Revenge of the Hedgehogs
Sonic the Hedgehog review:

Sonic. The. Hedgehog. How could this not be the first review on this site? For most of us, it was the first Genesis game we ever played. Why? Because it was the console's pack-in title. So, lets dive into Sonic the Hedgehog on the Sega Genesis.


T​he​ first thing to note is the speed. Sonic is so fast, he outruns the screen. If you get hit you either die, or you lose all your rings. When you get 100 rings, you get an extra life. If you make it to the end of the level with 50 rings, you can go to the special stage, where you can get a Chaos Emerald. Getting all 7 Chaos Emeralds gets you the Good Ending. The story behind Sonic the Hedgehog is that you are Sonic, the fastest thing alive. The evil Dr. Ivo Robotnik has kidnapped all the animals of the land and replaced them with robots so that he can take over the world. Sonic must stop Robotnik and save the land. The gameplay is simple enough, and when you get the hang of it, it becomes incredibly fast paced and fun, and there is definitely some replay value here, what with all the Chaos Emeralds.

Sonic the Hedgehog definitely holds up well, and smashes the competition. It is without a doubt, one of t​​he greatest games of all time

Final Rating: 10/10
Aladdin Review
Oh Disney, how the mighty have fallen. Gone are the day when when you released a game, it meant quality. A lot of NES Disney games are some of my favorites, such as Ducktales. But let's not forget their excellent arsenal of amazing 90's games. Let's journey back into the ye old days when movie games weren't the butt of the gaming world's jokes, and
​meant a whole lot more than any quick cash-in ever could.

​​​​​​But first, a quick note. There were two Aladdin games back in the day, one by Sega, and another by Capcom. The Capcom version is the SNES version, while the Sega version needs no explanation. The two companies had their own idea of how an Aladdin game should be, resulting in two different games entirely, one in which Aladdin went around hucking apples at soldiers and then jumping on them, and one in which Aladdin went around hucking apples at soldiers and then stabbing them to death. This lead to a debate as to which was the superior version. And that is how this review will be written, not only stating my opinion on the Sega version, but how it compares to the SNES version.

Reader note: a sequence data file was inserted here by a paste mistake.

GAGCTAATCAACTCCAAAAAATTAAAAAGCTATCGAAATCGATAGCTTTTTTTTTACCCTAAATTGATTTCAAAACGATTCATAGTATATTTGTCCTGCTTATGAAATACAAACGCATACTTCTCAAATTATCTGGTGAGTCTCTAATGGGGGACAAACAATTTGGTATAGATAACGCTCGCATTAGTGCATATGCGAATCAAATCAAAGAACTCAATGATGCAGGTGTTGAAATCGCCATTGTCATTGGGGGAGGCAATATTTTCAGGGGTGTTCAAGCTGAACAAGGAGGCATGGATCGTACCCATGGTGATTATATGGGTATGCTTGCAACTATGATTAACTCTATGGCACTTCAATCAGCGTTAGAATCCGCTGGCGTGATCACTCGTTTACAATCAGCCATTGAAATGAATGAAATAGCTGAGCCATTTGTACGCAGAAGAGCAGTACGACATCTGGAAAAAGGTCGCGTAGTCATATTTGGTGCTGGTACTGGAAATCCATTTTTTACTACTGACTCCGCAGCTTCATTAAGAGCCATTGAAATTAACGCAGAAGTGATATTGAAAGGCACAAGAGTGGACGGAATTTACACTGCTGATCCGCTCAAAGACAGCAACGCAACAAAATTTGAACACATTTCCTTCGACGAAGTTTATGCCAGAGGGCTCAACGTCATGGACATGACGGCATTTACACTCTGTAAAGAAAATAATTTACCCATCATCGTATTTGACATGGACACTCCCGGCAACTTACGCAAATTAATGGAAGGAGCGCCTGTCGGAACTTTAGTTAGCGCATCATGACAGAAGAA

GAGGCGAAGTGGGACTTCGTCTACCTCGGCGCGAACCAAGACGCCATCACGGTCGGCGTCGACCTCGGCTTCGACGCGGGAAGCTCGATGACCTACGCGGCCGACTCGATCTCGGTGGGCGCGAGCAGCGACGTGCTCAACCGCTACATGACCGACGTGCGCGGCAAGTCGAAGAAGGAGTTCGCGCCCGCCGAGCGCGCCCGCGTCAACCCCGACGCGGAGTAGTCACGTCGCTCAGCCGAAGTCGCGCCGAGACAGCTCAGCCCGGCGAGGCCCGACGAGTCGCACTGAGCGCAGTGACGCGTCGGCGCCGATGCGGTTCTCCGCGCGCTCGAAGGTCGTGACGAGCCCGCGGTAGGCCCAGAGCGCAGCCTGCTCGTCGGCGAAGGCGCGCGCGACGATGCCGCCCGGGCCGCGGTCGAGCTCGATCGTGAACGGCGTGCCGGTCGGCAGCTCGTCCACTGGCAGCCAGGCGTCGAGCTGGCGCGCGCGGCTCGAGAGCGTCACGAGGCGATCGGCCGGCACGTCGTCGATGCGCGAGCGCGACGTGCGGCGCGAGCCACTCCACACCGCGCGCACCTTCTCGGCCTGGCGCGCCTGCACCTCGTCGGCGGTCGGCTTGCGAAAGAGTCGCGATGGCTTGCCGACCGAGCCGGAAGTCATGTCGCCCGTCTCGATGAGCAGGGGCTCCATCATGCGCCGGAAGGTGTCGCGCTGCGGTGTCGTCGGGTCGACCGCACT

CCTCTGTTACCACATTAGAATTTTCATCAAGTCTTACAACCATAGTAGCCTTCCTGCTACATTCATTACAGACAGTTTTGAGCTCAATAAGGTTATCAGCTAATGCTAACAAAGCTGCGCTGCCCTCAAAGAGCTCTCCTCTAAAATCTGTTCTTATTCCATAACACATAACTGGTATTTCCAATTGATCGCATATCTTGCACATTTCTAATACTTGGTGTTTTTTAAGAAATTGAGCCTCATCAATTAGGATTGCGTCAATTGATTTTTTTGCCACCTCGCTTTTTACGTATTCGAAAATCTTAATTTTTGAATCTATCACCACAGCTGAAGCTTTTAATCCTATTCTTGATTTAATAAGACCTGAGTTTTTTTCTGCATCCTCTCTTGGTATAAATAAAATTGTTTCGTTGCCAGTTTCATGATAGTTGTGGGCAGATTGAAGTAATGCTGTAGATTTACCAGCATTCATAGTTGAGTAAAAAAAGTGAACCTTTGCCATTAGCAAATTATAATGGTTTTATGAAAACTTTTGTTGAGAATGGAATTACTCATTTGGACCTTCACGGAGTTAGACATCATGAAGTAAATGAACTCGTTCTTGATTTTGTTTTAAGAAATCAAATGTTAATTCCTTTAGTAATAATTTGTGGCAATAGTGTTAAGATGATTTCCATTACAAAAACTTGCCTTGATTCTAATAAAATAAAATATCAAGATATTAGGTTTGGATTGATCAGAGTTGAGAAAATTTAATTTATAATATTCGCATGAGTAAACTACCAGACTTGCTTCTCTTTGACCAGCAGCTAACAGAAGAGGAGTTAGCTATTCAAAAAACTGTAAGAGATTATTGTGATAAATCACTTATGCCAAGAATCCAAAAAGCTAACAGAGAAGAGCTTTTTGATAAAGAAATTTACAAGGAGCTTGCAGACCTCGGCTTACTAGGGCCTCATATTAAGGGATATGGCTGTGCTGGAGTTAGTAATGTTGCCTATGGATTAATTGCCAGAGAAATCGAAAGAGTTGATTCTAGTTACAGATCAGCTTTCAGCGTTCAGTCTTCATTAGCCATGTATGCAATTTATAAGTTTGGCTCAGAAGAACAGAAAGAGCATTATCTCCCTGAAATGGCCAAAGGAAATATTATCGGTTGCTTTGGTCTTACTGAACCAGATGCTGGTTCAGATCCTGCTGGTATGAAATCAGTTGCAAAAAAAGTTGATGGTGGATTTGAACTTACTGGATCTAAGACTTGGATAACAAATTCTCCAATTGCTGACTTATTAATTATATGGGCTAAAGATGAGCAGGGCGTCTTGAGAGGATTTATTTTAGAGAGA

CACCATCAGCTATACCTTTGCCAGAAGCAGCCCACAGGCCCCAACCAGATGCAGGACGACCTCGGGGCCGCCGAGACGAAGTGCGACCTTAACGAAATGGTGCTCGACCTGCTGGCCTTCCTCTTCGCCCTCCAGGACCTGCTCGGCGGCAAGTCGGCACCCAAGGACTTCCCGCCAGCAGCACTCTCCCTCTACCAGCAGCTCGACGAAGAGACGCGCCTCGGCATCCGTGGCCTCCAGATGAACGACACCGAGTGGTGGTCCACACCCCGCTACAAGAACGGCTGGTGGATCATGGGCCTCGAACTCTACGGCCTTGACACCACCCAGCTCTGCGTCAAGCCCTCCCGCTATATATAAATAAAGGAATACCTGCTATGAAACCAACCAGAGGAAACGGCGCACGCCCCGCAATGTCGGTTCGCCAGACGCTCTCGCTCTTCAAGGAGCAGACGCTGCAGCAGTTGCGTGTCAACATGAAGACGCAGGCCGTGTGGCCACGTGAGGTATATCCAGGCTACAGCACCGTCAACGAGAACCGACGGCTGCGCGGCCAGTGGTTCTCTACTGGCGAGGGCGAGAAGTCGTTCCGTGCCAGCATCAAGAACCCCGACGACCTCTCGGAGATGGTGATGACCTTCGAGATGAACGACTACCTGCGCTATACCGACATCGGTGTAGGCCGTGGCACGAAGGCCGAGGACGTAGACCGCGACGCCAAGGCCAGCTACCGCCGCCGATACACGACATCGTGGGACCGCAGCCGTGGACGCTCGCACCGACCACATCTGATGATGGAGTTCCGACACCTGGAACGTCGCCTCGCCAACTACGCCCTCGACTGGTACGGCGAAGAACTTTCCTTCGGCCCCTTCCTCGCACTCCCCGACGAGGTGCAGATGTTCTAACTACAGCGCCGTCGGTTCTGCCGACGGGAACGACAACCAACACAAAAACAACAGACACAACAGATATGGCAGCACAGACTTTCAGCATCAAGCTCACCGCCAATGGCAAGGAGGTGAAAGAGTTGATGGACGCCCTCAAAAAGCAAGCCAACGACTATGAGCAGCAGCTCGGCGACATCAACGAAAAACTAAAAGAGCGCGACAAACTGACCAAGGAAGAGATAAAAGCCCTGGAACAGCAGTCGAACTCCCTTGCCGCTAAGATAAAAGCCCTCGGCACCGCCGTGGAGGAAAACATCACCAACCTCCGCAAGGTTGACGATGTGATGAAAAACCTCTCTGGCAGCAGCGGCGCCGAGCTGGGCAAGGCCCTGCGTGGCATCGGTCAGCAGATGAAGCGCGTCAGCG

​The gameplay in this version is very well paced, but lacking to a certain extent. The game feels much like a Disney animation​ and just feels loose (in the good way) and fantastic. But the way the sword combat is where the game stumbles the most. To fight an opponent, you need to get very close. This makes sense, but the fight system basically boils down to running into the opponent and fighting a test of wits the rely on how fast you can mash the B button. But it is a fun experience, no matter how hard it is. And that isn't a complaint, but for a game marketed toward children, it gets pretty hard. And it doesn't help that any life re-generator come few and far between. And if what you're wondering is how true it stays to the movie, it doesn't do a terrible job. But when you're scratching your head wondering why Prince Ali is playing in the first stage of the game, don't say we didn't warn you.

The Genesis version is a decent platformer, and pays a good homage to the film, but isn't as solid as the SNES version. That version feels more like how an Aladdin game should work, whereas this version feels more just like a good, clean platformer, but not much else. But I'd still recommend buying it, if not just for the Disney Dork in the family.

​Final Rating: 7.5/10​​​​